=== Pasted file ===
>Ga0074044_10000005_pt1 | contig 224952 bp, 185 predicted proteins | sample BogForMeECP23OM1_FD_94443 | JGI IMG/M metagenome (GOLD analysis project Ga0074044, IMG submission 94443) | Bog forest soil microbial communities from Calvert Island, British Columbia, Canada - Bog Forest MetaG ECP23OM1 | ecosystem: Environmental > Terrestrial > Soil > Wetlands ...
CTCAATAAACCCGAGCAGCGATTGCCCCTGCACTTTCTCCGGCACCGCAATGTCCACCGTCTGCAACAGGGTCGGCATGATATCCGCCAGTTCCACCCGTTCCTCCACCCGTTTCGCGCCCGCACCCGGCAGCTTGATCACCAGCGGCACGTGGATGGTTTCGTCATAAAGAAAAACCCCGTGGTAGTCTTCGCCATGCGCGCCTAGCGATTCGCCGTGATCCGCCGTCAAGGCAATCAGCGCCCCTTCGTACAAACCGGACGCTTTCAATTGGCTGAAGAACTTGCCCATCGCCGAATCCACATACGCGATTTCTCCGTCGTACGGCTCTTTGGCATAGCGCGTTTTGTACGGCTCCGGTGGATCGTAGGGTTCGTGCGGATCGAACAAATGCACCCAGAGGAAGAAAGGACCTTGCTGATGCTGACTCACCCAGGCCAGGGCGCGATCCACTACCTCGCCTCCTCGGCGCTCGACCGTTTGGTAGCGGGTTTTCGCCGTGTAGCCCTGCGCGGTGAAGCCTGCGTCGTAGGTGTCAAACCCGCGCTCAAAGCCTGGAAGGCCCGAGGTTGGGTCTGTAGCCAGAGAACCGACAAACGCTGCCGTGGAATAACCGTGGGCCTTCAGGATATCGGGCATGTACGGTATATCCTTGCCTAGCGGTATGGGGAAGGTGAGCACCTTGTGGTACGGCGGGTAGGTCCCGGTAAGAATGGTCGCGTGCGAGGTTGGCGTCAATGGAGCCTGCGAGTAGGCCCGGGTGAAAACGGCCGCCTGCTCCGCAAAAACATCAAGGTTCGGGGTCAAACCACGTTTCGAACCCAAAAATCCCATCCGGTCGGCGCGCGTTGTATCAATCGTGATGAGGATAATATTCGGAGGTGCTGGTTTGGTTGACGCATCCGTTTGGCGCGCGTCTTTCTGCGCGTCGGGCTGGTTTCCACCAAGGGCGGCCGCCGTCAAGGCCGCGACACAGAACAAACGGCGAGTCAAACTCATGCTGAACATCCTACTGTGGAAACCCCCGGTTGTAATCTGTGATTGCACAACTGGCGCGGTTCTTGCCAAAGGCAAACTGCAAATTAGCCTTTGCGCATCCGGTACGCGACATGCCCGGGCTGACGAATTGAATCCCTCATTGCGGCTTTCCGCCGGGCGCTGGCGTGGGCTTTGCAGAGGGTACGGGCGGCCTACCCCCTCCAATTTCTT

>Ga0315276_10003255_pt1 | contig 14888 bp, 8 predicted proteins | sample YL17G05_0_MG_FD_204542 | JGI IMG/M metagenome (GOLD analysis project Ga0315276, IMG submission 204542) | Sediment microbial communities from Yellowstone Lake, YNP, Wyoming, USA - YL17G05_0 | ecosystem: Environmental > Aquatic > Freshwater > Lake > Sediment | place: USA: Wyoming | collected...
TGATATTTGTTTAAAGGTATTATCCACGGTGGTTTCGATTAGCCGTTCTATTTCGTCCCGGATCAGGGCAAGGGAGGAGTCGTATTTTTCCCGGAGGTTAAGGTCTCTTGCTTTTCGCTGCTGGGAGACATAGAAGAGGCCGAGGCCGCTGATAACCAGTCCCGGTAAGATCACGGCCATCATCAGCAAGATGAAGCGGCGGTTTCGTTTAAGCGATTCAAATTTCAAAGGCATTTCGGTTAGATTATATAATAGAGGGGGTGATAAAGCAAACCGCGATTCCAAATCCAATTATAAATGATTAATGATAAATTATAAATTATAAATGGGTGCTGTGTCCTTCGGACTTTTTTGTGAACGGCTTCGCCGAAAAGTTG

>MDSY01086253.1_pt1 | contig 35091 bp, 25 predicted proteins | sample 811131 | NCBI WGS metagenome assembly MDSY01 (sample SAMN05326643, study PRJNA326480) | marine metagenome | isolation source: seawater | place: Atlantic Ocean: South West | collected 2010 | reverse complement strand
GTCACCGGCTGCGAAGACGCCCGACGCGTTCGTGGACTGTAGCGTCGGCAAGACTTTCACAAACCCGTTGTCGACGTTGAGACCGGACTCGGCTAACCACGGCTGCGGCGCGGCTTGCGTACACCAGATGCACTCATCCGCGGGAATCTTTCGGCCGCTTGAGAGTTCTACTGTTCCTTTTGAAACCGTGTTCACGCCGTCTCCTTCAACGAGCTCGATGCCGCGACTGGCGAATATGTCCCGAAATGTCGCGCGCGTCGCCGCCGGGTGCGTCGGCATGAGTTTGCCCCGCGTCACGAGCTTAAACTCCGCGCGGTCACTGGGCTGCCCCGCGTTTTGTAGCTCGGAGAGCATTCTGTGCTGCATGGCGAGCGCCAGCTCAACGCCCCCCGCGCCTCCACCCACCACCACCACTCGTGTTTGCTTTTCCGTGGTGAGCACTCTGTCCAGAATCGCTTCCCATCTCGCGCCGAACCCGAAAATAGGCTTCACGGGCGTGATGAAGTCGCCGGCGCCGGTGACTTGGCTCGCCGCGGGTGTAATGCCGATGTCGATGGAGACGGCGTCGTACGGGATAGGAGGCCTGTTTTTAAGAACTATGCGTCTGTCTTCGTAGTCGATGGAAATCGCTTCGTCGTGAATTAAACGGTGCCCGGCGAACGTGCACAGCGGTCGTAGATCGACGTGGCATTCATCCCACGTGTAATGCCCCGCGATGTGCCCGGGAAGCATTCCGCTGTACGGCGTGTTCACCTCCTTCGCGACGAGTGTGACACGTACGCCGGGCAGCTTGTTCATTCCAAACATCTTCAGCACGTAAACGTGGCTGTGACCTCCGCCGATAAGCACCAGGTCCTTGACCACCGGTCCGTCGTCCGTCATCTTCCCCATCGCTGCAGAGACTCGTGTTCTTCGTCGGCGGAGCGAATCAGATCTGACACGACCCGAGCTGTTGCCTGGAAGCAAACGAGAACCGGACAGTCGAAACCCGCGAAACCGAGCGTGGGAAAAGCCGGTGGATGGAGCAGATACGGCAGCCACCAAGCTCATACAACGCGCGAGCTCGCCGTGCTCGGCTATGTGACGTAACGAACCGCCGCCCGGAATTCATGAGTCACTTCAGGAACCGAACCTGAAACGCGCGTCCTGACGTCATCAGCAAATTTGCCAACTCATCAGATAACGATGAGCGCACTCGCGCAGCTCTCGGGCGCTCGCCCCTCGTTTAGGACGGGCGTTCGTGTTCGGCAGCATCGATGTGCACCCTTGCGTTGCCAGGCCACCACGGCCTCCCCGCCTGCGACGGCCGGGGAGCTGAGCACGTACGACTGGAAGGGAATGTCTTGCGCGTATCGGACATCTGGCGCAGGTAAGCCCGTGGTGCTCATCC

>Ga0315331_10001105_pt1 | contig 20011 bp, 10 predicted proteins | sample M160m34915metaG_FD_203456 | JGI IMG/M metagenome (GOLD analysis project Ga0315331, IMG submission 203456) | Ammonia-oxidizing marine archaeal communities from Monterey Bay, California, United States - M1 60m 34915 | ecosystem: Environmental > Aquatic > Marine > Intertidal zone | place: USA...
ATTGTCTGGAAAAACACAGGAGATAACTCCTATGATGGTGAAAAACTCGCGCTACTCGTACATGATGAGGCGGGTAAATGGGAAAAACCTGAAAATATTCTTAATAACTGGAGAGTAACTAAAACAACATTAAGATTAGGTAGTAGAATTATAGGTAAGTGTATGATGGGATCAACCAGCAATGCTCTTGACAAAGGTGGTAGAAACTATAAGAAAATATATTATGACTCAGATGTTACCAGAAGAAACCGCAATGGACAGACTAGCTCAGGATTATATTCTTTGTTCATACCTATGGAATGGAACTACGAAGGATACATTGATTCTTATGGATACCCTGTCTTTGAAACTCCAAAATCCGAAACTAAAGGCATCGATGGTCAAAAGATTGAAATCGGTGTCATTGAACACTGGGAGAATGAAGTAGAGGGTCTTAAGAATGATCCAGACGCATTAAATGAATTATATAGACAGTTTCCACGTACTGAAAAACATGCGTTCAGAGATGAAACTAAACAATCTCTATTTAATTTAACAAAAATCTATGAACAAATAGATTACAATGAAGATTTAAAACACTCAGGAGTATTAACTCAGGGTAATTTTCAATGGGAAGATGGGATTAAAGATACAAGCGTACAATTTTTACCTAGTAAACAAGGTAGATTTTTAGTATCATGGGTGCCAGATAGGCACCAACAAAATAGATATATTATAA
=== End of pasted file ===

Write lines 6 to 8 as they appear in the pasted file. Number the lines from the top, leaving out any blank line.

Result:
GTCACCGGCTGCGAAGACGCCCGACGCGTTCGTGGACTGTAGCGTCGGCAAGACTTTCACAAACCCGTTGTCGACGTTGAGACCGGACTCGGCTAACCACGGCTGCGGCGCGGCTTGCGTACACCAGATGCACTCATCCGCGGGAATCTTTCGGCCGCTTGAGAGTTCTACTGTTCCTTTTGAAACCGTGTTCACGCCGTCTCCTTCAACGAGCTCGATGCCGCGACTGGCGAATATGTCCCGAAATGTCGCGCGCGTCGCCGCCGGGTGCGTCGGCATGAGTTTGCCCCGCGTCACGAGCTTAAACTCCGCGCGGTCACTGGGCTGCCCCGCGTTTTGTAGCTCGGAGAGCATTCTGTGCTGCATGGCGAGCGCCAGCTCAACGCCCCCCGCGCCTCCACCCACCACCACCACTCGTGTTTGCTTTTCCGTGGTGAGCACTCTGTCCAGAATCGCTTCCCATCTCGCGCCGAACCCGAAAATAGGCTTCACGGGCGTGATGAAGTCGCCGGCGCCGGTGACTTGGCTCGCCGCGGGTGTAATGCCGATGTCGATGGAGACGGCGTCGTACGGGATAGGAGGCCTGTTTTTAAGAACTATGCGTCTGTCTTCGTAGTCGATGGAAATCGCTTCGTCGTGAATTAAACGGTGCCCGGCGAACGTGCACAGCGGTCGTAGATCGACGTGGCATTCATCCCACGTGTAATGCCCCGCGATGTGCCCGGGAAGCATTCCGCTGTACGGCGTGTTCACCTCCTTCGCGACGAGTGTGACACGTACGCCGGGCAGCTTGTTCATTCCAAACATCTTCAGCACGTAAACGTGGCTGTGACCTCCGCCGATAAGCACCAGGTCCTTGACCACCGGTCCGTCGTCCGTCATCTTCCCCATCGCTGCAGAGACTCGTGTTCTTCGTCGGCGGAGCGAATCAGATCTGACACGACCCGAGCTGTTGCCTGGAAGCAAACGAGAACCGGACAGTCGAAACCCGCGAAACCGAGCGTGGGAAAAGCCGGTGGATGGAGCAGATACGGCAGCCACCAAGCTCATACAACGCGCGAGCTCGCCGTGCTCGGCTATGTGACGTAACGAACCGCCGCCCGGAATTCATGAGTCACTTCAGGAACCGAACCTGAAACGCGCGTCCTGACGTCATCAGCAAATTTGCCAACTCATCAGATAACGATGAGCGCACTCGCGCAGCTCTCGGGCGCTCGCCCCTCGTTTAGGACGGGCGTTCGTGTTCGGCAGCATCGATGTGCACCCTTGCGTTGCCAGGCCACCACGGCCTCCCCGCCTGCGACGGCCGGGGAGCTGAGCACGTACGACTGGAAGGGAATGTCTTGCGCGTATCGGACATCTGGCGCAGGTAAGCCCGTGGTGCTCATCC

>Ga0315331_10001105_pt1 | contig 20011 bp, 10 predicted proteins | sample M160m34915metaG_FD_203456 | JGI IMG/M metagenome (GOLD analysis project Ga0315331, IMG submission 203456) | Ammonia-oxidizing marine archaeal communities from Monterey Bay, California, United States - M1 60m 34915 | ecosystem: Environmental > Aquatic > Marine > Intertidal zone | place: USA...
ATTGTCTGGAAAAACACAGGAGATAACTCCTATGATGGTGAAAAACTCGCGCTACTCGTACATGATGAGGCGGGTAAATGGGAAAAACCTGAAAATATTCTTAATAACTGGAGAGTAACTAAAACAACATTAAGATTAGGTAGTAGAATTATAGGTAAGTGTATGATGGGATCAACCAGCAATGCTCTTGACAAAGGTGGTAGAAACTATAAGAAAATATATTATGACTCAGATGTTACCAGAAGAAACCGCAATGGACAGACTAGCTCAGGATTATATTCTTTGTTCATACCTATGGAATGGAACTACGAAGGATACATTGATTCTTATGGATACCCTGTCTTTGAAACTCCAAAATCCGAAACTAAAGGCATCGATGGTCAAAAGATTGAAATCGGTGTCATTGAACACTGGGAGAATGAAGTAGAGGGTCTTAAGAATGATCCAGACGCATTAAATGAATTATATAGACAGTTTCCACGTACTGAAAAACATGCGTTCAGAGATGAAACTAAACAATCTCTATTTAATTTAACAAAAATCTATGAACAAATAGATTACAATGAAGATTTAAAACACTCAGGAGTATTAACTCAGGGTAATTTTCAATGGGAAGATGGGATTAAAGATACAAGCGTACAATTTTTACCTAGTAAACAAGGTAGATTTTTAGTATCATGGGTGCCAGATAGGCACCAACAAAATAGATATATTATAA